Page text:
Perhaps for this reason, tipping on take-out may soon become custom. That argument alone represents biggest argument I see for tipping take-out orders – that servers, who make less than minimum wage, and are counting on tips to bring their salary into respectability, are sometimes responsible for the preparation for the take-out package. They have to get the dinners, pack them up, put the silverware in it, make sure the order is correct, and ring it up. Some people think that warrants a tip because of the server’s wage. Unfortunately, it is just as easy to poke holes in this logic as are common conceptions about why we tip in the first place. For starters, why should it even matter to the customer who prepared the order? By this logic, if a person who is generally not tipped, such as a host, did the exact same thing, then tips are not appropriate. Therefore it boils down to a matter of how that particular restaurant operates. In the Italian restaurant I carried-out from the other night, the server handled the take-out order (maybe just because it was 3:45 in the afternoon). In the Chinese restaurant across the street, the host does it. As the customer, the operation of your restaurant is immaterial; Are you expecting that the customer should behave differently depending upon how the restaurant organizes and divides the labor? Does that sound like a reasonable expectation to you? Do your customers actually care about your operations? No, they just want their food prepared to their liking, not the specifics of the way the restaurant is run. I don’t give a happy hunk of horseshit who packs up my order, as long as it is done. I understand that if you work in the restaurant, you have a restaurant-centric view of how things should be done. But from the point of view of the customer, it shouldn’t even matter. Because the restaurant is predicated on serving the customer, and not the other way around, the view should be customer-centric. Therefore, the wage status of the person who prepares the take out order is of no relevance to the customer.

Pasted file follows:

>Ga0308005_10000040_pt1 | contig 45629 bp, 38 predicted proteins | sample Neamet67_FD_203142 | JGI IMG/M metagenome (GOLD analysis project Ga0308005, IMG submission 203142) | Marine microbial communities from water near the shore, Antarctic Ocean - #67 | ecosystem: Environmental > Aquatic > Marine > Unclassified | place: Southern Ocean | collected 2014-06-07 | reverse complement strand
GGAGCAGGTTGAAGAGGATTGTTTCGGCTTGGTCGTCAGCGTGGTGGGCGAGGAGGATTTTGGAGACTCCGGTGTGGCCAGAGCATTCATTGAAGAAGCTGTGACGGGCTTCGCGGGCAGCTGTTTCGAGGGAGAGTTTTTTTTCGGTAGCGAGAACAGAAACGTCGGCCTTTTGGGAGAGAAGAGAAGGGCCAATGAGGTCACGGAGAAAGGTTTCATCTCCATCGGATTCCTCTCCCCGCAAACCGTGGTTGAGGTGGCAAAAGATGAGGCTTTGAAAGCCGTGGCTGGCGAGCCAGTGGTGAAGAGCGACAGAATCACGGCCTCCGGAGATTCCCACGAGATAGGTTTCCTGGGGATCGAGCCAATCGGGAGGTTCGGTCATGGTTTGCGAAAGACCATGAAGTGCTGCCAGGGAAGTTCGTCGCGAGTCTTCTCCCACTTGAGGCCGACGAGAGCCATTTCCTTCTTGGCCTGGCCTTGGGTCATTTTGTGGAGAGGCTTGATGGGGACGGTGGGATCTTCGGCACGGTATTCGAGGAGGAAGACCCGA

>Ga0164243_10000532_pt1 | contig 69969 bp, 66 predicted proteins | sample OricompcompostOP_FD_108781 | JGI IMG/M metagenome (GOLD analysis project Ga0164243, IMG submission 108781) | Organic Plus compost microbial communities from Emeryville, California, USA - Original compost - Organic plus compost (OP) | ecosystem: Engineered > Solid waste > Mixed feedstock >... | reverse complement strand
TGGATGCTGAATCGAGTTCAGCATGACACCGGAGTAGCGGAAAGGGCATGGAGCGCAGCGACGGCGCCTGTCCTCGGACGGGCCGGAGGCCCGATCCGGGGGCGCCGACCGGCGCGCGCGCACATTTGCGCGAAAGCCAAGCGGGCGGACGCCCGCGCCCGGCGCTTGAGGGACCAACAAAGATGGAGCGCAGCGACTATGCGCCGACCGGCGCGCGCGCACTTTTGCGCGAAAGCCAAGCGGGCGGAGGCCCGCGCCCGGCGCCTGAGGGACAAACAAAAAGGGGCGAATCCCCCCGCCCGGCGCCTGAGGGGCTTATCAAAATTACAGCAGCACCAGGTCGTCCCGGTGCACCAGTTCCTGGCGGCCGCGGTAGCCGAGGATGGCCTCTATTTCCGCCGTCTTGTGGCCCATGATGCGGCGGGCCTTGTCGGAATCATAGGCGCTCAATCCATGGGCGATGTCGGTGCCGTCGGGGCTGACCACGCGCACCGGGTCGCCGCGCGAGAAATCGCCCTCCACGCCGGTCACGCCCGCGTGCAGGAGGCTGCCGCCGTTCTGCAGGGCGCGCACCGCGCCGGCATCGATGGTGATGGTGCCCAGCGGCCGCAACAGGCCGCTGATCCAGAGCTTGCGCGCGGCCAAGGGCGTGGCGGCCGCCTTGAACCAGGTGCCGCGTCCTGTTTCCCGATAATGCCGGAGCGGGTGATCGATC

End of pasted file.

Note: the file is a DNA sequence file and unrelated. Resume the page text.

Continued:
Then there are people who feel that tips should be presented because the person handling your take-out order is providing a service. Consider the fast food restaurant called Chick-fil-a. At chick-fil-a, when they’re not providing unwelcome opinions on marriage, people actually perform a service. Even though you order it yourself, they bring your order out to your table, yet tipping is not even allowed at that restaurant. A long time ago, I actually tried to tip someone in Chick-fil-a couple of times because the process of serving you food at your seat I’ve come to understand as customary to tip. The associate told me that they were compensated adequately and the only tip required was gratitude. The point is, there are many services provided where tips are not expected. My accountant provides a service. I don’t tip her 20% on her $410 bill to prepare my taxes. So “they provide a service” as an argument in favor of tipping when taking-out is not a particularly strong one.